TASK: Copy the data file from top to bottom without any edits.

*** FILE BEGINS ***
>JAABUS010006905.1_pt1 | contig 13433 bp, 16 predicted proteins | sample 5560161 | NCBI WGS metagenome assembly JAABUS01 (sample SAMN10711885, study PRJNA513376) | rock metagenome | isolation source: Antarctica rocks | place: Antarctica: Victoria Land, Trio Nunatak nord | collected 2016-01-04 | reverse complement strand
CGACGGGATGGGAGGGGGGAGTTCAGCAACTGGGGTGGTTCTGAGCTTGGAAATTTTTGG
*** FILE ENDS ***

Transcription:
>JAABUS010006905.1_pt1 | contig 13433 bp, 16 predicted proteins | sample 5560161 | NCBI WGS metagenome assembly JAABUS01 (sample SAMN10711885, study PRJNA513376) | rock metagenome | isolation source: Antarctica rocks | place: Antarctica: Victoria Land, Trio Nunatak nord | collected 2016-01-04 | reverse complement strand
CGACGGGATGGGAGGGGGGAGTTCAGCAACTGGGGTGGTTCTGAGCTTGGAAATTTTTGG